CORPUS CHRISTI, Texas — Corpus Christi City Council amended an ordinance that updates the National Flood Insurance Program (NFIP) requirements, adopt the new Flood Insurance Study (FIS), as well as the new Flood Insurance Rate Maps.
“It’s important to remember if we don’t adopt this, then we could jeopardize the people in this community from ever being able to buy flood insurance of any kind,” said Councilman Mike Pusley during the presentation.
Corpus Christi is part of this national program that helps to reduce flood insurance for property owners. Within the NFIP is the Community Rating System (CRS). Cities are given a score one through 10, with one being the best. Cities can move up their score with the more requirements that go above the minimum requirements for flood prevention. Corpus Christi currently has an eight giving people a 10 percent discount on flood insurance.
“Our goal, which this ordinance will allow us to do, is to get to that class five which is a 25 percent discount,” said Gabriel Hinijosa, interim director of the public works department
The ordinance will change some requirements for those building in floodplains. The original ordinance said your lowest floor of your house has to be 1 foot above the base flood level. That was edited to include machinery and equipment must be 1 foot above the base flood level too. The revision also has requirements for garages that are attached.
"The garages will have to meet the plus one standard that we have in our current ordinance," Hinijosa said.
For garages below flood elevation, they must meet NFIP requirements or have proper flood openings in the walls.
The adoption of the new Flood Insurance Rate Map will change who thse new rules apply to. The map is more comprehensive than the last and will include more people in a floodplain than previously.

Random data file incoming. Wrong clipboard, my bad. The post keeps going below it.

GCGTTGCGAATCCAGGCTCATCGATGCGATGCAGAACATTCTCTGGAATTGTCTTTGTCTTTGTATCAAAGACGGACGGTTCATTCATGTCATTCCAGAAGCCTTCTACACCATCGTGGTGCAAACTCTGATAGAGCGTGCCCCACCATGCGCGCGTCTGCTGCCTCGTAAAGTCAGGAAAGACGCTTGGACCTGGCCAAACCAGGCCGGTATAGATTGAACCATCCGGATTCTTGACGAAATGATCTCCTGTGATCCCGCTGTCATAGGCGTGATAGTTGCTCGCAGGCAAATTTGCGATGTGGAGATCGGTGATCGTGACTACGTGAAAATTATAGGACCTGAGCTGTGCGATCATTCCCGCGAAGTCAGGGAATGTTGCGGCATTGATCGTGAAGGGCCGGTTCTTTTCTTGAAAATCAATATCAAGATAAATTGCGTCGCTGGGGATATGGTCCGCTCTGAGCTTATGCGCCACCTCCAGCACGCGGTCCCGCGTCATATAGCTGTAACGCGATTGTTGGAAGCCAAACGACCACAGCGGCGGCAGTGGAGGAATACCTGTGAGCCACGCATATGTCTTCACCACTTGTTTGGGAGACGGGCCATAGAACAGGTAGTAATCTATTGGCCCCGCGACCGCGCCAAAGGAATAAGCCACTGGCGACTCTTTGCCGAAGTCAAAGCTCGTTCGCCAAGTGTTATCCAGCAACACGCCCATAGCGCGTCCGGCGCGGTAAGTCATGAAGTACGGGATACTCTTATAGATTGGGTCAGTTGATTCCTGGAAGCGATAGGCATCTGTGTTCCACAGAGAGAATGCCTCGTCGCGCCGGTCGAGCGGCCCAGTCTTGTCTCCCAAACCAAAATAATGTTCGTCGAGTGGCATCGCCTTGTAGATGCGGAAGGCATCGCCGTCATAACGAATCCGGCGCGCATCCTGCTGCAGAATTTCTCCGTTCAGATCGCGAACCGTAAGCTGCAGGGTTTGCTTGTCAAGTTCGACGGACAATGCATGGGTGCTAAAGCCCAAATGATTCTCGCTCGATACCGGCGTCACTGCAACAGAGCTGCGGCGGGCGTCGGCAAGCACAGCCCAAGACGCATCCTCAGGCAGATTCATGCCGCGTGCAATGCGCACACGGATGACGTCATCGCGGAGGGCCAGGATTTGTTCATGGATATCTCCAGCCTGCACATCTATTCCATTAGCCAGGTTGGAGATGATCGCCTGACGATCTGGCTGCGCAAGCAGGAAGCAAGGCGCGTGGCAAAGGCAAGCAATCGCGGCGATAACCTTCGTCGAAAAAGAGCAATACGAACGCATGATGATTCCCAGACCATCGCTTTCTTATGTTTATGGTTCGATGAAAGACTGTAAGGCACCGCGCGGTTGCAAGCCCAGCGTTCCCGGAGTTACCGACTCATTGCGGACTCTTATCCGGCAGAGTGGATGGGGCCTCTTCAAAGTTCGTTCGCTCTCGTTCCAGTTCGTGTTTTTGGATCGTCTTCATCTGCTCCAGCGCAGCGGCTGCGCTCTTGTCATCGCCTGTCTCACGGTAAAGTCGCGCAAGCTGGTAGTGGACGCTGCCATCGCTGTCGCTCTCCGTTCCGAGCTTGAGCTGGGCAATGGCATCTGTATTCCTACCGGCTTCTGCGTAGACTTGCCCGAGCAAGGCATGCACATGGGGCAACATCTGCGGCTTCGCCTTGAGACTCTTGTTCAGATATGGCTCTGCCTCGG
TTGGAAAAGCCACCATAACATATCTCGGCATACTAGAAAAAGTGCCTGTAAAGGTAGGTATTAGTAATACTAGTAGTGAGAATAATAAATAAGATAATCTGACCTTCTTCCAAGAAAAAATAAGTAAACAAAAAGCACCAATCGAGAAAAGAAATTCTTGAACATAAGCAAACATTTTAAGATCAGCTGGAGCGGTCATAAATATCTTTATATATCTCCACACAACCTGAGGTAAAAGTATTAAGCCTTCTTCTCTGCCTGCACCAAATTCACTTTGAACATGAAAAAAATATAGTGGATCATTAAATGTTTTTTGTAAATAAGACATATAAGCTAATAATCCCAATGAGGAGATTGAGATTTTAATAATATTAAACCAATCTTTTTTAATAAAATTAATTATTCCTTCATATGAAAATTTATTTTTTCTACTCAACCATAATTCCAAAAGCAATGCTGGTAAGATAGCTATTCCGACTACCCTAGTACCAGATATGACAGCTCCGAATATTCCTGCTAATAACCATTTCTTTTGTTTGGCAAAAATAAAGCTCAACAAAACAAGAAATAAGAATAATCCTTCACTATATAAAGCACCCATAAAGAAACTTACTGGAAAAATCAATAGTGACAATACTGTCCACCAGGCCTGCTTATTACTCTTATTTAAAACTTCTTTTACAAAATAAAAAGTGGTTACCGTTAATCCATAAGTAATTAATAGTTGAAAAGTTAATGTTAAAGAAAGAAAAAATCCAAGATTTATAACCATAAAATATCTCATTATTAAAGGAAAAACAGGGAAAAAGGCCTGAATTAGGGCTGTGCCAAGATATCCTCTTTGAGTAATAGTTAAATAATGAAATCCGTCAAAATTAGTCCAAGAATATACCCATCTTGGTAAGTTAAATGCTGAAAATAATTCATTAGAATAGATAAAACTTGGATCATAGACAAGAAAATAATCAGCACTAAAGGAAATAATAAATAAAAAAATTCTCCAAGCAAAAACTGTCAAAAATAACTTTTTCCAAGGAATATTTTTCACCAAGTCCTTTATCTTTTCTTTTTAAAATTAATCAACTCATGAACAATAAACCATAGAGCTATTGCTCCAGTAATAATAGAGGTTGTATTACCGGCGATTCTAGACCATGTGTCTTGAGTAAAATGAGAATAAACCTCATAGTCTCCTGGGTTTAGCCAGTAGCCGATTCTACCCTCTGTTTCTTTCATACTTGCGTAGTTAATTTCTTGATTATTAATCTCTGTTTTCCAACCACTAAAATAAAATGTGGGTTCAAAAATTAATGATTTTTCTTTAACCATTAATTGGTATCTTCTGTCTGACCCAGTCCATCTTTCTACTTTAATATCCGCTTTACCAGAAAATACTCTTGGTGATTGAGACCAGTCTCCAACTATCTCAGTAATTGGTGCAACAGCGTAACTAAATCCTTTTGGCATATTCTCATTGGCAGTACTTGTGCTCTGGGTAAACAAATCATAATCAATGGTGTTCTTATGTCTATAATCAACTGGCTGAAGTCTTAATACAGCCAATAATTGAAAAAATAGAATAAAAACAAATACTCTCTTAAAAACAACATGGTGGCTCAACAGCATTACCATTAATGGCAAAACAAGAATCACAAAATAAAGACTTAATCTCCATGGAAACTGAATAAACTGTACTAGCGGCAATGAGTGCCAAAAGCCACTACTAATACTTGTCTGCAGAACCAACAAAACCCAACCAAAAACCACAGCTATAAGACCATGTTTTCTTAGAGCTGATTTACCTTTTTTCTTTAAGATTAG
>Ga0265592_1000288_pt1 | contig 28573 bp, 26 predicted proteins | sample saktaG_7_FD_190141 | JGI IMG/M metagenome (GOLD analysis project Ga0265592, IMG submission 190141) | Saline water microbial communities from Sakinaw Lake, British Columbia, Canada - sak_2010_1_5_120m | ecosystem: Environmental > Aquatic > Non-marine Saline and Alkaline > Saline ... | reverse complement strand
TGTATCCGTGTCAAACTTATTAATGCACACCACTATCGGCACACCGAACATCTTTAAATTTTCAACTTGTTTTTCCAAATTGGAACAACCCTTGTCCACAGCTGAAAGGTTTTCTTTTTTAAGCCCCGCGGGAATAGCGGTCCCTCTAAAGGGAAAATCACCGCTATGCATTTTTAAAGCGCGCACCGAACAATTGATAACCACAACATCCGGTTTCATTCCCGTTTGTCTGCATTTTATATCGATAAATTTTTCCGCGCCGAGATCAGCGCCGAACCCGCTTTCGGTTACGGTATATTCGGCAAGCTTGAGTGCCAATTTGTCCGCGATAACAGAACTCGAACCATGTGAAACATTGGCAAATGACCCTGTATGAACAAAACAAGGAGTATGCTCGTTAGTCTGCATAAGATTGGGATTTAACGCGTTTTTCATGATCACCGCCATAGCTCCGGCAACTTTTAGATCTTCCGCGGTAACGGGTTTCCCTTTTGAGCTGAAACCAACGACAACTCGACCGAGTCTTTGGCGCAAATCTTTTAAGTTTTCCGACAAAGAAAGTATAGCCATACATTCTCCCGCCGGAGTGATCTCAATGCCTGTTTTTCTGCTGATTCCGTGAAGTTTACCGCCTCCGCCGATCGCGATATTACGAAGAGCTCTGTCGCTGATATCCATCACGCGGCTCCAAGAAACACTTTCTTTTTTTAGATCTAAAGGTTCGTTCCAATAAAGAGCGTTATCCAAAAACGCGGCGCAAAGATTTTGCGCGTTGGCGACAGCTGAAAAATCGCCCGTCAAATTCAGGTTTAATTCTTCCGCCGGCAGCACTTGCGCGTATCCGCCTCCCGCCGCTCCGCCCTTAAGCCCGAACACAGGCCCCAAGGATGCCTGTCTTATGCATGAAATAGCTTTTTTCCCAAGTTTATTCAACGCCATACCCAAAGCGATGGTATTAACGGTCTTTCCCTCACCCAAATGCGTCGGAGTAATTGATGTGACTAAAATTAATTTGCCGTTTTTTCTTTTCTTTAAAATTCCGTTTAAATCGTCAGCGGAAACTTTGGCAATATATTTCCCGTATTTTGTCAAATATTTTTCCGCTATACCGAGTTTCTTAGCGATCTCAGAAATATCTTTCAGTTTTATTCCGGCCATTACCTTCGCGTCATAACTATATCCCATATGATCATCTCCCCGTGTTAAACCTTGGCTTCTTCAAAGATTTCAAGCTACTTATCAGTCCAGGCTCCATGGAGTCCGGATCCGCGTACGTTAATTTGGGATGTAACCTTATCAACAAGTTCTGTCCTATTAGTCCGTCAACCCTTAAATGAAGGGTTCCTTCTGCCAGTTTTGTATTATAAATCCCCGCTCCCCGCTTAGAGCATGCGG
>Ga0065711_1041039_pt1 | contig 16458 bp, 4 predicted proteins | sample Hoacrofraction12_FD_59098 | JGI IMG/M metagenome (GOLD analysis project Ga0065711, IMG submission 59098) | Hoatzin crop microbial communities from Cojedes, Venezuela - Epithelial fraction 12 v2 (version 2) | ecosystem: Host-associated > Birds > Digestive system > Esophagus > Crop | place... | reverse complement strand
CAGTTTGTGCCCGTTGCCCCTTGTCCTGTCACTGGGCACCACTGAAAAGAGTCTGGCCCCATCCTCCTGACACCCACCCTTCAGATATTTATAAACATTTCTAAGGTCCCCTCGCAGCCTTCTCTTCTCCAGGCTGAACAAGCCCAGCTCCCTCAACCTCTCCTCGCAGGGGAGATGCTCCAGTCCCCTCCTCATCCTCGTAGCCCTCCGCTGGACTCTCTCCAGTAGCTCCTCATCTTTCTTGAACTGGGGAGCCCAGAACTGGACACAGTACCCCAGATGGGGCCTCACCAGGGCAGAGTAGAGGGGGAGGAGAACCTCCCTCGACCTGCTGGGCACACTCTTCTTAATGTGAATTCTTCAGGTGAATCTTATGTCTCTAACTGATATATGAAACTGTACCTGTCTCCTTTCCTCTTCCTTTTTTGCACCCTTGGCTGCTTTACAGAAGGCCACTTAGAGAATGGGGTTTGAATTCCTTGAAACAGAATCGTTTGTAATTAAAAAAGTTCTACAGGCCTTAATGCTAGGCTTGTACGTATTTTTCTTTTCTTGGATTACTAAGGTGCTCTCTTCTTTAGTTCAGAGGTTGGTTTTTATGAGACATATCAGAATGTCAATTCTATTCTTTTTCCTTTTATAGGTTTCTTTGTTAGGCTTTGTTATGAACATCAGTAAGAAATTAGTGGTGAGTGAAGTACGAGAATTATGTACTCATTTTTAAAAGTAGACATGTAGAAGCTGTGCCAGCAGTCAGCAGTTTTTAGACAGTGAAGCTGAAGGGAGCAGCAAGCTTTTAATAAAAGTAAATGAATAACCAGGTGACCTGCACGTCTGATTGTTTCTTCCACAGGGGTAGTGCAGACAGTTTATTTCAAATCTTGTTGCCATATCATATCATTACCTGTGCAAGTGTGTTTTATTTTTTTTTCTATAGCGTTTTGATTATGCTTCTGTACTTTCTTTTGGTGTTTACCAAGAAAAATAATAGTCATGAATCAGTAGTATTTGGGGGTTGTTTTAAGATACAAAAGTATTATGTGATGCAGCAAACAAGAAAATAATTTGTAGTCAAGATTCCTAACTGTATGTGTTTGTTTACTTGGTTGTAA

“Mortgage companies are still trying to figure out how they’re going to implement it, when they’re going to send letters out, if they’re going to give them a 30 day grace period. They’ll receive a letter stating that now they’re mandated to purchase flood insurance,” Katie Chapa with public works said.
This ordinance is not going to raise premiums. That directive comes from Federal Emergency Management Agency (FEMA).
“It’s a very ,very complex system. So, everybody that’s looking out there that pays flood insurance, your next bill, four out of five people is going to be higher because of Risk 2.0 and the changes that FEMA made,” said Councilman Greg Smith.
The city is a working on a way to help some people pay for flood insurance. It would come to those who have a mitigation project taking place nearby and may be in a low income area.
“With this map change, we have some people coming into a flood zone which we have projects going on in those areas that will later hopefully take them totally out of a flood zone," said Chapa. So, I contacted FEMA, they have similar situations going on in Louisiana and one of the communities there is looking for outside funding to help cover a portion or all of flood insurance for those areas, that are maybe low cost or low income. For the duration of whatever mitigation project the city is doing."
The new map takes affect on Oct, 13.